Joss Whedon’s Star Wars, “I wouldn’t go back. I’d go forward”


There’s no denying the level of inspiration that Star Wars has afforded on the media business. Nearly every director/producer/writer/actor/runner/caterer/best boy has a story regarding how it all started for them the first time they saw Episode IV and how the Saga has always been a continuing source of inspiration throughout their careers (True story: I have pursued a career in audio engineering because of Ben Burtt and Skywalker Sound). The sheer scope of techniques and narratives available in any of the films is enough to continue this tradition of inspiration for years to come, and from what we know so far it doesn’t look like this well of ideas will ever dry up!

Drinking deep from this Toydarian Spring has proved to be hugely beneficial for some of the most prominent and talented directors and writers currently working in media, and one such writer/director has always had an outspoken affinity for Star Wars. Ever since there were rumblings for choice of Episode VII directors, Joss Whedon was the one that caused the biggest stir with the fans. His history of writing for some of the most successful (and short lived) TV and Film projects is testament enough to his talents and he is certainly no stranger to Sci-Fi and Fantasy. He creates universes filled with humorous, warm and butt-kicking characters and does what most other studios fail to do by having strong female leads that introduce a broader range of character development and fun into his works. Some of his TV works include the fantastic Buffy the Vampire Slayer, the underrated Dollhouse, and of course the much missed Firefly, and some movie writing credits go to Alien: Resurrection, co-writing duties on The Cabin in the Woods, Toy Story and uncredited treatment for X-Men, and of course the recent bout of the hugely profitable Avengers series which he also directed. But now that he has officially stepped down from directing duties for Avengers, what’s next? Surely the Star Wars Saga beckons for this renaissance man?

During the recent publicity rounds for his latest Marvel Studios release Avengers: Age of Ultron, IGN asked him if he’d be up to the task:

“Right now I’d be interested in a long nap! But are you kidding? It’s Star Wars! It’s always going to be Star Wars!”

He went on with his reaction to the trailer:

“It’s pretty exciting – I have to say. I saw the new trailer for Star Wars as everyone else had. ‘It’s good to be home.’ But at the same time we’re all painfully aware that at some point we’ll be running on fumes. I love working with the characters I grew up reading about but we need to create the characters that other people are going to grow up reading about.”

This gives an idea of how he would treat the stories for new Star Wars films, choosing to leave old faces behind in favour of new characters that can be expanded on for the future of the franchise. This wouldn’t be the first time he’s openly suggested focusing on updated characters as he was previously interviewed by Digital Spy back in 2013 during the press release for his directorial period piece “Much Ado About Nothing”:

“I wouldn’t go back. I’d go forward. I would want to create characters that would resonate the way that [the original trilogy’s characters] did. Not that I wouldn’t want to see them… I’d be excited to. But I also feel like I would want to explore a very different part of that universe.”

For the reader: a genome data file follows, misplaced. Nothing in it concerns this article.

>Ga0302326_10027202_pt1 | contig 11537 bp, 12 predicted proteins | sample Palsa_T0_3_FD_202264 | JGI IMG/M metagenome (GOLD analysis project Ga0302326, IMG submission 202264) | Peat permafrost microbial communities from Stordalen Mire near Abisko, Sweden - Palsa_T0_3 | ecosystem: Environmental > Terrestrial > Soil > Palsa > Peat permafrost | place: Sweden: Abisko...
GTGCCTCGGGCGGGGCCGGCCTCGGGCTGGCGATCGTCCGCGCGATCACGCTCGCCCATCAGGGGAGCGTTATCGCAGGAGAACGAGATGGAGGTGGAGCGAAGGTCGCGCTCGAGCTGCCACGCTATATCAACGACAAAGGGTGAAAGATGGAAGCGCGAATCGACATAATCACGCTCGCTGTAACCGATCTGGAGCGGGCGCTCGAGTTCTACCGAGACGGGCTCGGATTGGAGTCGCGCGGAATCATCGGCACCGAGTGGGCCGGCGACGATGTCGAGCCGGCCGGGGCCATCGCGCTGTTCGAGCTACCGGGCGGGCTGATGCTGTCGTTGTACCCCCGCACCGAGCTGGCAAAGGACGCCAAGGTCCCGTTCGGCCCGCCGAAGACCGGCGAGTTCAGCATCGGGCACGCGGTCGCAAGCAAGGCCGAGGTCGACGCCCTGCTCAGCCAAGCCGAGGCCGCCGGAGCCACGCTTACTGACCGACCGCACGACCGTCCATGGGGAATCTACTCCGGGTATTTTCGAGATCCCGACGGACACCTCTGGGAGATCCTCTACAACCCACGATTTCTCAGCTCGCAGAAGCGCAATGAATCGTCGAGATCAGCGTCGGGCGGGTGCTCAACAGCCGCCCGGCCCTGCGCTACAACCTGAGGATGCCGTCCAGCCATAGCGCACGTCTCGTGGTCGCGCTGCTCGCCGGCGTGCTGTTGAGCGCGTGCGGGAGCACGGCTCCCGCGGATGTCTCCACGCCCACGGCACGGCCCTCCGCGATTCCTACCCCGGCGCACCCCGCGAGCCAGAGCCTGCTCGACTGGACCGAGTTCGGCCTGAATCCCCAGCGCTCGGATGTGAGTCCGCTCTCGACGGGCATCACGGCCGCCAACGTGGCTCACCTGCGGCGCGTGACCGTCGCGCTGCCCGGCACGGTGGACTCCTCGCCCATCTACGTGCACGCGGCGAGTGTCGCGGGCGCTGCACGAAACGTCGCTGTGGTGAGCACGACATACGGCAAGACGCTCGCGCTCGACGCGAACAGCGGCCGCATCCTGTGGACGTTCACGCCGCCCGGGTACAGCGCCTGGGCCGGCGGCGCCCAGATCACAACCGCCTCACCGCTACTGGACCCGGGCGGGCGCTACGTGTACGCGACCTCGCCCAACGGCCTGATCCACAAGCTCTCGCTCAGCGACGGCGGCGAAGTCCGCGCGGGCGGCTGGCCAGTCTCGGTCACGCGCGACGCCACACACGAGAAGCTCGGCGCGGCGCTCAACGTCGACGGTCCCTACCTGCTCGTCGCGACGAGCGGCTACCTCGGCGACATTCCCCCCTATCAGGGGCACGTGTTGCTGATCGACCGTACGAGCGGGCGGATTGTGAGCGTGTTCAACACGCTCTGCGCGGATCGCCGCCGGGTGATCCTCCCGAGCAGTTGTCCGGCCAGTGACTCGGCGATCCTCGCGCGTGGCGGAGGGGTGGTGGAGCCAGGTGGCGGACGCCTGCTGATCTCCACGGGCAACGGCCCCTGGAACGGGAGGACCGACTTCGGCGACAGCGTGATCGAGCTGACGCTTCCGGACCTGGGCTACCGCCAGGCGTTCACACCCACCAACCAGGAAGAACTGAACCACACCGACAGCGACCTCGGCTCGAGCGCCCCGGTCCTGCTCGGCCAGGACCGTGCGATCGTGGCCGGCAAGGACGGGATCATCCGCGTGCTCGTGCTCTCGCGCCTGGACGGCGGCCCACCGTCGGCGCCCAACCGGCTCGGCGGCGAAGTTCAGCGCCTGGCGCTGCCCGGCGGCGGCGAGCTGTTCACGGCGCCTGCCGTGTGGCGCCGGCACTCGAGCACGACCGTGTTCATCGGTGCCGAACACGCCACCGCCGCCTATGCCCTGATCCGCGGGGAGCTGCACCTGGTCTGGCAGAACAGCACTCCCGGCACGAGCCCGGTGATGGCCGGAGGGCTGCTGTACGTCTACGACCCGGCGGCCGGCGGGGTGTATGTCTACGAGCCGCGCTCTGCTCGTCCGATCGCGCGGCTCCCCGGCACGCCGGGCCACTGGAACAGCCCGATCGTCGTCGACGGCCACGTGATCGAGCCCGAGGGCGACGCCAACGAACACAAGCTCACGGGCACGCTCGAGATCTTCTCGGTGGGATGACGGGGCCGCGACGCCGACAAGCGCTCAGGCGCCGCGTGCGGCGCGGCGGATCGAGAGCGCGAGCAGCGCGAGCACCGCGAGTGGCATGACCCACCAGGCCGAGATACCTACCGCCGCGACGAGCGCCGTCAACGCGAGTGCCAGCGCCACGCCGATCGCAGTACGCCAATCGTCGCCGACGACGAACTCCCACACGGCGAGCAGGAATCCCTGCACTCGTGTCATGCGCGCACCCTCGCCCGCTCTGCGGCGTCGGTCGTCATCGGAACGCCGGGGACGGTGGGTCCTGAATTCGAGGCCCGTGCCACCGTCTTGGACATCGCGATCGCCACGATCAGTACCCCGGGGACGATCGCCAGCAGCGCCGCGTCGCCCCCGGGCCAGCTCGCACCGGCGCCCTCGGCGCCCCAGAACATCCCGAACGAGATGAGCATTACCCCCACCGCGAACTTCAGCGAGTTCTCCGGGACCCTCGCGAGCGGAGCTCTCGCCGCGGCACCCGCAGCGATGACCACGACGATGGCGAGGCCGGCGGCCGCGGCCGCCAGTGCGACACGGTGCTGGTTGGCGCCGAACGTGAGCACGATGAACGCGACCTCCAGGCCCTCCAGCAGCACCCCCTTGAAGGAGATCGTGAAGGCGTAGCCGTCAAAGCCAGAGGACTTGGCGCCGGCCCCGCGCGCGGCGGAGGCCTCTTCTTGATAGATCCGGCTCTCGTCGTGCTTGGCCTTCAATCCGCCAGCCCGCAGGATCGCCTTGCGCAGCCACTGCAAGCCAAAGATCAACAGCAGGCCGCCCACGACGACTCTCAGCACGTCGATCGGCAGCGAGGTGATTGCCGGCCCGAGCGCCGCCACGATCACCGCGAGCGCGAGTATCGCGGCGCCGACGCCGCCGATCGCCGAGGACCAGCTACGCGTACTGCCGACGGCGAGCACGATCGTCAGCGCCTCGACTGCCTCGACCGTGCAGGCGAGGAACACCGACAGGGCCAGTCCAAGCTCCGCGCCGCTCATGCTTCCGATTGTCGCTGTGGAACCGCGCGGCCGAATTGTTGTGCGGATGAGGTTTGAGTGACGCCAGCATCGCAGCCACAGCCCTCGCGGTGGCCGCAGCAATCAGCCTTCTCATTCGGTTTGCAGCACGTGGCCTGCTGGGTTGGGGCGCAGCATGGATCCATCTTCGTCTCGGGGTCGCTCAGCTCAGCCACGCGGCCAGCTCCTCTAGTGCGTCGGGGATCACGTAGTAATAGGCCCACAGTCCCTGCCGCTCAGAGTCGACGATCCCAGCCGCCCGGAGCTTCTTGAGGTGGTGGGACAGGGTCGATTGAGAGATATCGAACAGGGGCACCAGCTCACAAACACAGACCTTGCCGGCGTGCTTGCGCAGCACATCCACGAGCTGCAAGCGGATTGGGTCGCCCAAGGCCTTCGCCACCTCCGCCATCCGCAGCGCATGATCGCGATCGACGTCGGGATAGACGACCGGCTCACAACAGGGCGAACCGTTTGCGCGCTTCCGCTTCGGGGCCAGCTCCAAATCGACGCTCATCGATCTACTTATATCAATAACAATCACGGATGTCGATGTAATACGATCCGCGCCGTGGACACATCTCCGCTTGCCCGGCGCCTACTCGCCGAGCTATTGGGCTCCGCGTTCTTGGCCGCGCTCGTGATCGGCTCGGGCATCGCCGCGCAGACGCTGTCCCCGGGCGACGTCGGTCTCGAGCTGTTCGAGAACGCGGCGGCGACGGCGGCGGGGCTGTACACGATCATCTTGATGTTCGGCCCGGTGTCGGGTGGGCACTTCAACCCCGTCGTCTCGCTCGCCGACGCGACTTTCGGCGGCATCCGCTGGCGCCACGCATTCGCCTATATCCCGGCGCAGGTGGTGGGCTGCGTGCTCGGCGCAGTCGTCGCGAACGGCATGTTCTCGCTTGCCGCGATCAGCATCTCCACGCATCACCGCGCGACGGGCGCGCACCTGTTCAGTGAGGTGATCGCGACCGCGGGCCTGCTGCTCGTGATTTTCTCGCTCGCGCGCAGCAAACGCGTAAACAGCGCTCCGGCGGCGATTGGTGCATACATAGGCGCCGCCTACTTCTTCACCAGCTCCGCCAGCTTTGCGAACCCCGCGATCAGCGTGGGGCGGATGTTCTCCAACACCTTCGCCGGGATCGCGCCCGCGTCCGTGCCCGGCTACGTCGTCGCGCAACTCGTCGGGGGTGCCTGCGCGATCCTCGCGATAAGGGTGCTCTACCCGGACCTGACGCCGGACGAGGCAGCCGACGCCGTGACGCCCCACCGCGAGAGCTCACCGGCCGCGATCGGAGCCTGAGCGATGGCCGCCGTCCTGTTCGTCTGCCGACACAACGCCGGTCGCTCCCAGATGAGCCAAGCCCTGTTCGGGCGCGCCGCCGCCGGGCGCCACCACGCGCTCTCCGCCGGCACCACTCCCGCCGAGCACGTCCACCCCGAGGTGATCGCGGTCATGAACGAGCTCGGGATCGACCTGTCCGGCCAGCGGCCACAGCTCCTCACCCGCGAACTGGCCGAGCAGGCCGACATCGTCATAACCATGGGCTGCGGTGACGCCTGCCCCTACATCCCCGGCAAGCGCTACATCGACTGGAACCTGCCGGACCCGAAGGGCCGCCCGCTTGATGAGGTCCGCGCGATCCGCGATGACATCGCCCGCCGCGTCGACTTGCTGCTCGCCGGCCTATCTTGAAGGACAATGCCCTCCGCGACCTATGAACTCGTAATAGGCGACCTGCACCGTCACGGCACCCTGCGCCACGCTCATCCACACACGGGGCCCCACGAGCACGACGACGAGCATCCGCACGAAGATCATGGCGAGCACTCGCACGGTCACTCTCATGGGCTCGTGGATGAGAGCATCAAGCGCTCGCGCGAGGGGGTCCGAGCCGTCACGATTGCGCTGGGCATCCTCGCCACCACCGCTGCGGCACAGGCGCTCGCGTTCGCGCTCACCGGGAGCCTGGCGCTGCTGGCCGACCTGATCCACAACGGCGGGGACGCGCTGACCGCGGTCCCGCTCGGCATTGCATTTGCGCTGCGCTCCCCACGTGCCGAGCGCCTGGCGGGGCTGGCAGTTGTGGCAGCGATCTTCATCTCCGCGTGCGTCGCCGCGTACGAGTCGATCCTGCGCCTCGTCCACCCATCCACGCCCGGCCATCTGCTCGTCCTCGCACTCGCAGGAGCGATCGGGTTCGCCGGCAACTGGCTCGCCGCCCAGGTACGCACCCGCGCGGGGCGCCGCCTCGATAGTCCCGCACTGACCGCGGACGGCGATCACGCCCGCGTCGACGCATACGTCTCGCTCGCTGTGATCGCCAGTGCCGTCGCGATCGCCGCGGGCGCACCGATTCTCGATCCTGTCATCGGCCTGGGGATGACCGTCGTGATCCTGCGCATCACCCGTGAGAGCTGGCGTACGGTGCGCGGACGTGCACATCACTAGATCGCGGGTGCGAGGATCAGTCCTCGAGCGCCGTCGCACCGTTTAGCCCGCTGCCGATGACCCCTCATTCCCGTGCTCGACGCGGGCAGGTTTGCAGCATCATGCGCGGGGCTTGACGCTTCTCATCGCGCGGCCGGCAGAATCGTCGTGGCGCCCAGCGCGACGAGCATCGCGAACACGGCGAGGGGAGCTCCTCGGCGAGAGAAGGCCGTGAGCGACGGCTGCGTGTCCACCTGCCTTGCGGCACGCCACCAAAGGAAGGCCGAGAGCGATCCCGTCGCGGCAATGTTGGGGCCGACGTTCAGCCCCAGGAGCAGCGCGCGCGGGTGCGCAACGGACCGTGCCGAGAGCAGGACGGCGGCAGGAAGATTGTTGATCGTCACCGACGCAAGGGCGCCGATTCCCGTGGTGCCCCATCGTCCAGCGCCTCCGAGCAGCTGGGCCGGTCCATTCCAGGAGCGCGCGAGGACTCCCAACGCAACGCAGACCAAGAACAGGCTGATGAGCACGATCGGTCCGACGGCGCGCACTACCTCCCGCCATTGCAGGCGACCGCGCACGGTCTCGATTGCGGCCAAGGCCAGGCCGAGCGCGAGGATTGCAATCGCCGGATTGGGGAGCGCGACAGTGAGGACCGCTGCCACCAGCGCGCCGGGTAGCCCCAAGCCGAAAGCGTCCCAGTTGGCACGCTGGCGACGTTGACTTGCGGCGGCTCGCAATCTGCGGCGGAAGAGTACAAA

It seems that he may also have some issues with the ending to The Empire Strikes back. Arguably the strongest entry in the Original Trilogy, Whedon casts aside all rhetoric and points out a flaw he doesn’t find appealing at all which he discussed with Entertainment Weekly, also in 2013:

“[Empire Strikes Back] committed the cardinal sin of not actually ending. Which at the time I was appalled by and I still think it was a terrible idea.”

When asked why he thought it was a bad idea, Whedon responded:

“Well, it’s not an ending. It’s a Come Back Next Week, or in three years. And that upsets me. I go to movies expecting to have a whole experience. If I want a movie that doesn’t end I’ll go to a French movie. That’s a betrayal of trust to me. A movie has to be complete within itself, it can’t just build off the first one or play variations.”

It seems that this was a time when speculation was making the rounds and he was a prime target for his opinions on sitting in the directors chair for Episode VII. He may or may not have been approached by Disney but he has publicly asserted his interest for the role, which would make many fans very happy as some are still left with a huge feeling of slight apprehension about JJ Abrams and his history with another-space-saga-which-shall-not-be-named. But considering we now know to have Rian Johnson to write and direct Episode VIII, Gareth Edwards taking the Anthology series off with Rogue One and Josh Trank on board with another Anthology episode we can clearly see that Lucasfilm are taking the right steps by opening up a wide range of writing and directing styles for Star Wars. That’s what made the Original Trilogy unique, that’s what the future will hold in store, and just think of how good it would be to see Joss Whedon write and direct Episode IX, the last of the upcoming new trilogy episodes? Going by his huge range of work to date, that would be an incredible ending to the new future for Star Wars.

Fun fact: several Star Wars references are in Firefly, including an Imperial Shuttle in the first episode!  Top left.

What do you guys think? Joss for a future Episode, be it Trilogy or Anthology? If it was Anthology, any character story you’d like to see him work with? Comment below with your ideas!

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